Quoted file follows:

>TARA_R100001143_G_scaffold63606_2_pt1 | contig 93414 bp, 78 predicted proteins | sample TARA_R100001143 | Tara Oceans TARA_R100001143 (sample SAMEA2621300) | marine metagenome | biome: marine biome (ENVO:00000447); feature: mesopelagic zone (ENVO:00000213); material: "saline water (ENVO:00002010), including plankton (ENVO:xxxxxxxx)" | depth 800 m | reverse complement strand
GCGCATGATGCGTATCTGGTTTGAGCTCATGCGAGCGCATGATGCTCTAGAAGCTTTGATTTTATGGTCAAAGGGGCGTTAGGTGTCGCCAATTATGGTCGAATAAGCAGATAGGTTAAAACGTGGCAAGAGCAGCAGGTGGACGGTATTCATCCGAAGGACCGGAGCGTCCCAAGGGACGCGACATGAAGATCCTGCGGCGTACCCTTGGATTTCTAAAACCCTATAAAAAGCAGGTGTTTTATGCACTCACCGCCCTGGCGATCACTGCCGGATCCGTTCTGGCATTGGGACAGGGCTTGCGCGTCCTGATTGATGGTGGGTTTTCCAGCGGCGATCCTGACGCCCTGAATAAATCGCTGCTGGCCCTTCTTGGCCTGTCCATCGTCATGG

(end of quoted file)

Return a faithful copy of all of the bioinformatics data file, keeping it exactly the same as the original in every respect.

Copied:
>TARA_R100001143_G_scaffold63606_2_pt1 | contig 93414 bp, 78 predicted proteins | sample TARA_R100001143 | Tara Oceans TARA_R100001143 (sample SAMEA2621300) | marine metagenome | biome: marine biome (ENVO:00000447); feature: mesopelagic zone (ENVO:00000213); material: "saline water (ENVO:00002010), including plankton (ENVO:xxxxxxxx)" | depth 800 m | reverse complement strand
GCGCATGATGCGTATCTGGTTTGAGCTCATGCGAGCGCATGATGCTCTAGAAGCTTTGATTTTATGGTCAAAGGGGCGTTAGGTGTCGCCAATTATGGTCGAATAAGCAGATAGGTTAAAACGTGGCAAGAGCAGCAGGTGGACGGTATTCATCCGAAGGACCGGAGCGTCCCAAGGGACGCGACATGAAGATCCTGCGGCGTACCCTTGGATTTCTAAAACCCTATAAAAAGCAGGTGTTTTATGCACTCACCGCCCTGGCGATCACTGCCGGATCCGTTCTGGCATTGGGACAGGGCTTGCGCGTCCTGATTGATGGTGGGTTTTCCAGCGGCGATCCTGACGCCCTGAATAAATCGCTGCTGGCCCTTCTTGGCCTGTCCATCGTCATGG